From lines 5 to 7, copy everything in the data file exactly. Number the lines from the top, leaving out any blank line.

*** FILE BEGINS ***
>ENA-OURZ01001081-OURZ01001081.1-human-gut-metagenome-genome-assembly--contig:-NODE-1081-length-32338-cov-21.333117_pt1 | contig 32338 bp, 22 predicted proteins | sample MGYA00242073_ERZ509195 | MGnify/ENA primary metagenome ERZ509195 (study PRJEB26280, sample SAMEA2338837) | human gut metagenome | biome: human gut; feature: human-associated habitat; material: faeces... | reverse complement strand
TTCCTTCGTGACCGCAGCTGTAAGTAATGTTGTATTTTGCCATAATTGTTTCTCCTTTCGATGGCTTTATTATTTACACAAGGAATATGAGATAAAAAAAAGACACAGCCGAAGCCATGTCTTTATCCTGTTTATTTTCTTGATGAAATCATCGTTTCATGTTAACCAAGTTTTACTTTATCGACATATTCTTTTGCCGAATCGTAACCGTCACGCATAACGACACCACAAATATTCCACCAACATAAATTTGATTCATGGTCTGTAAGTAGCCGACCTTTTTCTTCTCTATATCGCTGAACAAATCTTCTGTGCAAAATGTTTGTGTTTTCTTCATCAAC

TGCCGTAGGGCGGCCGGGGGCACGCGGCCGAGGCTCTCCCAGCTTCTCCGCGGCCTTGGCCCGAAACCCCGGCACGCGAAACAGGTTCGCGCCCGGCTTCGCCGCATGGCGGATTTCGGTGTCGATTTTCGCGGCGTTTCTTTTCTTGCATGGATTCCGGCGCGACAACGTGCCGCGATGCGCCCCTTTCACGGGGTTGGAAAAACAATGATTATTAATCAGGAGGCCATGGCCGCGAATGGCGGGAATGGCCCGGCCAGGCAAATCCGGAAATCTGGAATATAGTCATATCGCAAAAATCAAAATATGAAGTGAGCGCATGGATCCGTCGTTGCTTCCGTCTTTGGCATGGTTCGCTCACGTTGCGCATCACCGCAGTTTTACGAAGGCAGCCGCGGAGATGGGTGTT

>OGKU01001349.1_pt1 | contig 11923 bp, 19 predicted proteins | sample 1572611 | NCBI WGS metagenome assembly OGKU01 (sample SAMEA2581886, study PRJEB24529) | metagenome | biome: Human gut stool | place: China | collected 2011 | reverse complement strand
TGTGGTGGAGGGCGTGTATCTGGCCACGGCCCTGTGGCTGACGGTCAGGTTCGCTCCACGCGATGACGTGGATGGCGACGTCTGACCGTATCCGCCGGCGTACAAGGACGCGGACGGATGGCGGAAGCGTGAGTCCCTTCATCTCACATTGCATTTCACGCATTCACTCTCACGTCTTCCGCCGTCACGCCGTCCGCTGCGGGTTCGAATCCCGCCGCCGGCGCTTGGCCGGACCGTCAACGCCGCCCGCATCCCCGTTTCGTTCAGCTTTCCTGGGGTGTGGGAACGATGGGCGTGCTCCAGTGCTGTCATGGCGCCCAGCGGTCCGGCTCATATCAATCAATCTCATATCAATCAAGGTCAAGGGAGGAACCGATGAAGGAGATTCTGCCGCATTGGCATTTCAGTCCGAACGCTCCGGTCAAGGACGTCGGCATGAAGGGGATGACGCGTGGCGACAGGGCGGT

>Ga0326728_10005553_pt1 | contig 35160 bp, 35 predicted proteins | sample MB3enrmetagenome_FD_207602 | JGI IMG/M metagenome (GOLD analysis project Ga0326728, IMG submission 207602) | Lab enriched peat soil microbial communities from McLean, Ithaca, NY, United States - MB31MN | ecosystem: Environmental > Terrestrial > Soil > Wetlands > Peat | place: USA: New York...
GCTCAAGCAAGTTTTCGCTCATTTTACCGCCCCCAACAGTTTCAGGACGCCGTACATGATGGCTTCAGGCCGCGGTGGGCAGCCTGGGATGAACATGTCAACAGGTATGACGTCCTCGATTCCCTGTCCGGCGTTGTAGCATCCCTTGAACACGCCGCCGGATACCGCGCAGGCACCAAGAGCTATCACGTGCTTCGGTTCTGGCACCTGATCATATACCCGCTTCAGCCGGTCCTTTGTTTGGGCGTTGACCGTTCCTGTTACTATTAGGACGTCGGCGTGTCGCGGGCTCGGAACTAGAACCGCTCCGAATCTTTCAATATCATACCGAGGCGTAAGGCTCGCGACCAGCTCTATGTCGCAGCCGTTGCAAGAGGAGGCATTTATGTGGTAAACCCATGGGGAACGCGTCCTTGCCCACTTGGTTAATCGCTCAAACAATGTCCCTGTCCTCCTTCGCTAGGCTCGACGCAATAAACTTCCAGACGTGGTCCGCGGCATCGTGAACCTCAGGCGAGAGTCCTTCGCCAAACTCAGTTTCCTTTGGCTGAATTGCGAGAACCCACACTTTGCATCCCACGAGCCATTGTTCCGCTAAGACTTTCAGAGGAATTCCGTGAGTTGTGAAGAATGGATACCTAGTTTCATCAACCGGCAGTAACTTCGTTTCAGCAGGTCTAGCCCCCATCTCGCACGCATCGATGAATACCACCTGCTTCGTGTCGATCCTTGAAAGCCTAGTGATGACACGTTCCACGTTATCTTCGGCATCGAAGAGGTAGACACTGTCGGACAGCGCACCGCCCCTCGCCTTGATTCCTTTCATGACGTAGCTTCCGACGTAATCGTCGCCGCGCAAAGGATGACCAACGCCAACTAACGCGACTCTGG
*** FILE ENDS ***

TGTGGTGGAGGGCGTGTATCTGGCCACGGCCCTGTGGCTGACGGTCAGGTTCGCTCCACGCGATGACGTGGATGGCGACGTCTGACCGTATCCGCCGGCGTACAAGGACGCGGACGGATGGCGGAAGCGTGAGTCCCTTCATCTCACATTGCATTTCACGCATTCACTCTCACGTCTTCCGCCGTCACGCCGTCCGCTGCGGGTTCGAATCCCGCCGCCGGCGCTTGGCCGGACCGTCAACGCCGCCCGCATCCCCGTTTCGTTCAGCTTTCCTGGGGTGTGGGAACGATGGGCGTGCTCCAGTGCTGTCATGGCGCCCAGCGGTCCGGCTCATATCAATCAATCTCATATCAATCAAGGTCAAGGGAGGAACCGATGAAGGAGATTCTGCCGCATTGGCATTTCAGTCCGAACGCTCCGGTCAAGGACGTCGGCATGAAGGGGATGACGCGTGGCGACAGGGCGGT

>Ga0326728_10005553_pt1 | contig 35160 bp, 35 predicted proteins | sample MB3enrmetagenome_FD_207602 | JGI IMG/M metagenome (GOLD analysis project Ga0326728, IMG submission 207602) | Lab enriched peat soil microbial communities from McLean, Ithaca, NY, United States - MB31MN | ecosystem: Environmental > Terrestrial > Soil > Wetlands > Peat | place: USA: New York...
GCTCAAGCAAGTTTTCGCTCATTTTACCGCCCCCAACAGTTTCAGGACGCCGTACATGATGGCTTCAGGCCGCGGTGGGCAGCCTGGGATGAACATGTCAACAGGTATGACGTCCTCGATTCCCTGTCCGGCGTTGTAGCATCCCTTGAACACGCCGCCGGATACCGCGCAGGCACCAAGAGCTATCACGTGCTTCGGTTCTGGCACCTGATCATATACCCGCTTCAGCCGGTCCTTTGTTTGGGCGTTGACCGTTCCTGTTACTATTAGGACGTCGGCGTGTCGCGGGCTCGGAACTAGAACCGCTCCGAATCTTTCAATATCATACCGAGGCGTAAGGCTCGCGACCAGCTCTATGTCGCAGCCGTTGCAAGAGGAGGCATTTATGTGGTAAACCCATGGGGAACGCGTCCTTGCCCACTTGGTTAATCGCTCAAACAATGTCCCTGTCCTCCTTCGCTAGGCTCGACGCAATAAACTTCCAGACGTGGTCCGCGGCATCGTGAACCTCAGGCGAGAGTCCTTCGCCAAACTCAGTTTCCTTTGGCTGAATTGCGAGAACCCACACTTTGCATCCCACGAGCCATTGTTCCGCTAAGACTTTCAGAGGAATTCCGTGAGTTGTGAAGAATGGATACCTAGTTTCATCAACCGGCAGTAACTTCGTTTCAGCAGGTCTAGCCCCCATCTCGCACGCATCGATGAATACCACCTGCTTCGTGTCGATCCTTGAAAGCCTAGTGATGACACGTTCCACGTTATCTTCGGCATCGAAGAGGTAGACACTGTCGGACAGCGCACCGCCCCTCGCCTTGATTCCTTTCATGACGTAGCTTCCGACGTAATCGTCGCCGCGCAAAGGATGACCAACGCCAACTAACGCGACTCTGG